Two pregnant women with measles have lost their babies in the latest Auckland outbreak.
Auckland health officials have been giving details of some of the complications suffered by measles patients in the outbreak, the worst in 20 years.
They said that included two foetal deaths.
The Auckland Regional Public Health service said there had been three cases of the serious brain disease encephalitis and a much higher rate of hospitalisation than other outbreaks.
The service said pregnant women were at no greater risk than the rest of the population when it came to catching measles, but if they were worried they should talk to their midwives or doctor to check whether they were immune.
Karen Bartholomew - the director of health outcomes for both the Auckland and Waitemata DHBs - said five pregnant women had been hospitalised.
Measles can cause early labour, miscarriage and low birthweight.
Most pregnant women were tested for rubella antibodies by their doctor or midwife, and most who were immune to rubella would also have immunity to measles, Dr Bartholomew said.
However any women who were worried should talk to their lead maternity carer about getting a further test, she said.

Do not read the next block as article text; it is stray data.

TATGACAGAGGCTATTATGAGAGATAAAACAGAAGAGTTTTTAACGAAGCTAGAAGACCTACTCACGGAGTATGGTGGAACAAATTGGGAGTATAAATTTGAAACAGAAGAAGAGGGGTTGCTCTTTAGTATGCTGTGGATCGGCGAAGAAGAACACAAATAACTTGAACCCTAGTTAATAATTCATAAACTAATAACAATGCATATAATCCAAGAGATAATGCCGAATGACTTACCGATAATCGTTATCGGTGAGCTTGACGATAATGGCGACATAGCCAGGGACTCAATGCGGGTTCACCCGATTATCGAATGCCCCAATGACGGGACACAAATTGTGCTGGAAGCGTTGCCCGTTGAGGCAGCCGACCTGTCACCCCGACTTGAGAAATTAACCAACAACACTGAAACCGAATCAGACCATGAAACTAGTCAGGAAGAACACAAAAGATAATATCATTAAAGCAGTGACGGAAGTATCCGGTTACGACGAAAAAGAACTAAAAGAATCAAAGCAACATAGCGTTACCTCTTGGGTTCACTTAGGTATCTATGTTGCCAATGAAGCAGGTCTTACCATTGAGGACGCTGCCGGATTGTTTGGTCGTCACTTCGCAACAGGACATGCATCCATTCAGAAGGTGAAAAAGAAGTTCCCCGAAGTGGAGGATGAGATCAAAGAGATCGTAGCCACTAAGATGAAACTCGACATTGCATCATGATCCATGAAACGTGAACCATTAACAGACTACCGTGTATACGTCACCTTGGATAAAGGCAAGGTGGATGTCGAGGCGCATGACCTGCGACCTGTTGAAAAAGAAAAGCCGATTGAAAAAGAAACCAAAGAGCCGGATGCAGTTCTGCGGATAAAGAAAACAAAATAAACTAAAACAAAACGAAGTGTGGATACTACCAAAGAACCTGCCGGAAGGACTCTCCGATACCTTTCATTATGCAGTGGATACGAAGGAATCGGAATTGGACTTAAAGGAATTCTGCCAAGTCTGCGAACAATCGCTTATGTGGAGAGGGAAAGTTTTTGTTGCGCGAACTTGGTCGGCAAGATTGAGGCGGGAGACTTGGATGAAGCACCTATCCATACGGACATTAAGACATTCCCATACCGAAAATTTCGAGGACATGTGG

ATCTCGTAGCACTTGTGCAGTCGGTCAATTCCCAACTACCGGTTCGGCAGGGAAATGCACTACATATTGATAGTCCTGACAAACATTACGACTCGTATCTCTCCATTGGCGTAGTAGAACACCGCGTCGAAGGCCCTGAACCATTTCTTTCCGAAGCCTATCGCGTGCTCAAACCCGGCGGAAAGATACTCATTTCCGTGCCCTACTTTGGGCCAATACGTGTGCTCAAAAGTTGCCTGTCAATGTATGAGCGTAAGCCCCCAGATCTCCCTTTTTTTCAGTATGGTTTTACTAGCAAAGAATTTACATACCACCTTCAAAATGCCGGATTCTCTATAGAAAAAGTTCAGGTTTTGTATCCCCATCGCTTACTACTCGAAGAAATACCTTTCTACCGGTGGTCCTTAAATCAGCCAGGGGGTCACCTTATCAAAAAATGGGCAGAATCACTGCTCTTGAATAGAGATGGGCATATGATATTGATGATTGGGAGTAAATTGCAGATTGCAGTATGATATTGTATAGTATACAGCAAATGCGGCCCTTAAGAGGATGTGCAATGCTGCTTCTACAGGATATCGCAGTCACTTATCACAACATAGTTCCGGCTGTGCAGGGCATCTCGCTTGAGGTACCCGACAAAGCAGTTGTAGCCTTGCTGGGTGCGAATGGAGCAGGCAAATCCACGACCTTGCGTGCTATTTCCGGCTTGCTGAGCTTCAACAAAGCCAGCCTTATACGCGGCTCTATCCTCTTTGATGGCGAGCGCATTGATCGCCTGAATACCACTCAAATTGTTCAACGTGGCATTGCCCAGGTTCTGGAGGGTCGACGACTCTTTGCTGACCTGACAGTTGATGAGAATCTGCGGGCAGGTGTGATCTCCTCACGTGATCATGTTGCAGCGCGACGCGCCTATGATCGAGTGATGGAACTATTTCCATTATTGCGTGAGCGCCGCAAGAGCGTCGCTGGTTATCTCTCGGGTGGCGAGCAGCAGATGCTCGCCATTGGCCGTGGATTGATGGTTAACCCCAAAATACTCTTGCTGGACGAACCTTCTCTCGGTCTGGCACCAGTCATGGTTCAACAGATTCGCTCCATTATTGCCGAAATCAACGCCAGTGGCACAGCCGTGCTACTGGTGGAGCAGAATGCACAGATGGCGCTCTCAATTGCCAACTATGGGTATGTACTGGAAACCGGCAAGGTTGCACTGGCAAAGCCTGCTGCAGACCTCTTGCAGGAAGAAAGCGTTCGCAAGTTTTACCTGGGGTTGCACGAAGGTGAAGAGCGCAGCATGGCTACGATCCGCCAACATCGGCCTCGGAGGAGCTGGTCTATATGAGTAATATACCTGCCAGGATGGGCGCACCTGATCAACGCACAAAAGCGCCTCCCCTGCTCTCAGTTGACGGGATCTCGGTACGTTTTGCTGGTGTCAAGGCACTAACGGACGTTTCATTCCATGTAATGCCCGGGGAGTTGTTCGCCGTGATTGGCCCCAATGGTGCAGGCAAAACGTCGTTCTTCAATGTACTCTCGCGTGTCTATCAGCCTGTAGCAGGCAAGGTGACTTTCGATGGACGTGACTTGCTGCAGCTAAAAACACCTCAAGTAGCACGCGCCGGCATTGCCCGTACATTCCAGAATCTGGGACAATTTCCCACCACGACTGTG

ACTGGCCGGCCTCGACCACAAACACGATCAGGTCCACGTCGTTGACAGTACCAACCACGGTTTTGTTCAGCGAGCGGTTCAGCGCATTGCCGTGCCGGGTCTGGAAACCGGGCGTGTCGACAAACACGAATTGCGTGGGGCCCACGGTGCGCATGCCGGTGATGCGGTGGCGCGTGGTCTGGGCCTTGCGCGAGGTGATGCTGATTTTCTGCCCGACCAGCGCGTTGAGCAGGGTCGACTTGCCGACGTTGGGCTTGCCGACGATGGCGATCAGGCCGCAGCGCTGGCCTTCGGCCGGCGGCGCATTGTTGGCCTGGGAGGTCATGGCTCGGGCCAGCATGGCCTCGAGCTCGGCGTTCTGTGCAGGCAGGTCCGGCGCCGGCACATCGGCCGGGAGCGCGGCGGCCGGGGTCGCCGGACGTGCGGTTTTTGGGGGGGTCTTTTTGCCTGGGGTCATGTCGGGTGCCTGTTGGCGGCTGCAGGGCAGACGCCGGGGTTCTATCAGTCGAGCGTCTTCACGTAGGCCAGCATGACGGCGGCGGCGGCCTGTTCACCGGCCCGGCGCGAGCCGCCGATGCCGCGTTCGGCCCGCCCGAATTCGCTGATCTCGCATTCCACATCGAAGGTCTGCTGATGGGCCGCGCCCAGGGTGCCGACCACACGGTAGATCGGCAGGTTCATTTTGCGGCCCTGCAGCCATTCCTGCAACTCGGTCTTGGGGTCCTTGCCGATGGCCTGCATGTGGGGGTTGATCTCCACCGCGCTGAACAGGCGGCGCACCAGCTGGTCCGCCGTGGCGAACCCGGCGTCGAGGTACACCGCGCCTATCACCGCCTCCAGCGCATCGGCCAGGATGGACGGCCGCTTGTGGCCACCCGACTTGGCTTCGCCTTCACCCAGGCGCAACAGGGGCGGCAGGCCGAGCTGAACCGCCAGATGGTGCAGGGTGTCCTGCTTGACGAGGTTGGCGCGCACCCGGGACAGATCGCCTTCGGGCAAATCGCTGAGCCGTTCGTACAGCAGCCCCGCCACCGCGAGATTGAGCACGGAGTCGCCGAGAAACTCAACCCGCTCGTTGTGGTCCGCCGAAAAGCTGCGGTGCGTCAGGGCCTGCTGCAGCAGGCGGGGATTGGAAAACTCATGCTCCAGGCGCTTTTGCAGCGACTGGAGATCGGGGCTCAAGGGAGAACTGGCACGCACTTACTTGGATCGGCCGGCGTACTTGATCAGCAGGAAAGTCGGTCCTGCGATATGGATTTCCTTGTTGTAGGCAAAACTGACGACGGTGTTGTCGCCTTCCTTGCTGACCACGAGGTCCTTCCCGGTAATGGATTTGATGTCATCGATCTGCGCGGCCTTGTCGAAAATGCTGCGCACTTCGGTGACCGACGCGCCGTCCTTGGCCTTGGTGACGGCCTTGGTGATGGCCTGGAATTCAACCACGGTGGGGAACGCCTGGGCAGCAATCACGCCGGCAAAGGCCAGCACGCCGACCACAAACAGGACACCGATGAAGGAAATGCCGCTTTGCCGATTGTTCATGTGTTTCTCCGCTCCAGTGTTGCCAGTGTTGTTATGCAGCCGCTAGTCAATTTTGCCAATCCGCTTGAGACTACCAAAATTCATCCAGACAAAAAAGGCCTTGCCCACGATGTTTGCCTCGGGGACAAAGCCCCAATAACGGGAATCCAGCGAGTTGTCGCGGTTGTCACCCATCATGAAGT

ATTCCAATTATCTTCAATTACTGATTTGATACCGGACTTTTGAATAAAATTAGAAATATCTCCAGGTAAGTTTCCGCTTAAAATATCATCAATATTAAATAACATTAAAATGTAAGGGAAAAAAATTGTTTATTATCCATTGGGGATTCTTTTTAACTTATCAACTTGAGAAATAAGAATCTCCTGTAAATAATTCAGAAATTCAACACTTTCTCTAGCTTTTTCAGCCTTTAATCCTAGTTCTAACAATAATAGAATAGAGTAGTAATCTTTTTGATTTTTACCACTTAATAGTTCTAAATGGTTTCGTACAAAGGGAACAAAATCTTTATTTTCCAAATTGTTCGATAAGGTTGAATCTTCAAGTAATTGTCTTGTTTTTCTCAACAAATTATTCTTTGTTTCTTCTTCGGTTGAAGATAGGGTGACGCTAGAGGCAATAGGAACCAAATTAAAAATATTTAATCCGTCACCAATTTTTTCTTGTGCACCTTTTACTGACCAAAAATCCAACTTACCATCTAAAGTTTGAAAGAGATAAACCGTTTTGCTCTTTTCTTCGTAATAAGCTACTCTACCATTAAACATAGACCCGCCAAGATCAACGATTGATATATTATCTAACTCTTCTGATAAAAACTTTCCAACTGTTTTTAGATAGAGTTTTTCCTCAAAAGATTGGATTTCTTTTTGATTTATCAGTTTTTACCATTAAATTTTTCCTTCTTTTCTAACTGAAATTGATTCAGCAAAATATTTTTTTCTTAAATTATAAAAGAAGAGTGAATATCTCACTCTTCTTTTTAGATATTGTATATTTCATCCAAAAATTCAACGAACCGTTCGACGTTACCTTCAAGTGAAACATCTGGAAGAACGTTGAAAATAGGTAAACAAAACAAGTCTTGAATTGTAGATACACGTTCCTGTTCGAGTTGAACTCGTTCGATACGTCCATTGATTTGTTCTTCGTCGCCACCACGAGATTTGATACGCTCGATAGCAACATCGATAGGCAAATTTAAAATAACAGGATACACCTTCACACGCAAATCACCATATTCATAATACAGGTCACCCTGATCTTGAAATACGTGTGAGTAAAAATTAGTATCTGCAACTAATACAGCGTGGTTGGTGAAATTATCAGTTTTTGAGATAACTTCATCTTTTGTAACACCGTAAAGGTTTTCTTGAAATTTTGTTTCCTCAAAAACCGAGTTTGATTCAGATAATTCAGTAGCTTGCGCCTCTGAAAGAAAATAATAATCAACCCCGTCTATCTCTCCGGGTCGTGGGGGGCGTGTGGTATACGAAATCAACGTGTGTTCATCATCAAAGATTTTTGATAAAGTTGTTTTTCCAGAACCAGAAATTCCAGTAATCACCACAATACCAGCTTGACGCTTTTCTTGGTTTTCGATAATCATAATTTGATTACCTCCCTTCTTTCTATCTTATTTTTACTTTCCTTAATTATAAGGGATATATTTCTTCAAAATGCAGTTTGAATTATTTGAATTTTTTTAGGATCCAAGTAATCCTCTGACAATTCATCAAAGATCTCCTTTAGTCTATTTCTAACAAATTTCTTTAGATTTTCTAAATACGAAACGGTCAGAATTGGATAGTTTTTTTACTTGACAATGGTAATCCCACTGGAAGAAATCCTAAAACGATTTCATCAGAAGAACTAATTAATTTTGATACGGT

The latest outbreak had a higher rate of complications and hospitalisation than the last one in the 1990s, she said
About half of those hospitalised were under five.
Three people had been admitted to hospital for the serious condition encephalitis and 65 for pnemonia.
Health officials said they were hopeful the outbreak was peaking, with the total number of cases this year numbering 1307.
But they could not say for sure until more time had passed and there was possibility there could be flare-ups as people moved around during the school holidays.
Health authorities said the proportion of people hospitalised in the outbreak is 36 percent across the Auckland DHBs, which is higher than anticipated.
An interim report on measles hospitalisations and complications in Auckland said that usually about 10 percent of measles cases are hospitalised.
Across the region's three DHBs, the number of hospitalisations is highest for babies and children up to the age of 4, followed by 15-to-29-year-olds.
Nearly half of the hospitalisations have been Pacific people and just over 40 percent are Maori.
However, Counties Manukau DHB had the highest hospitalisation rate at 50 percent, followed by Waitemata DHB at 47 percent and Auckland DHB at 35 percent.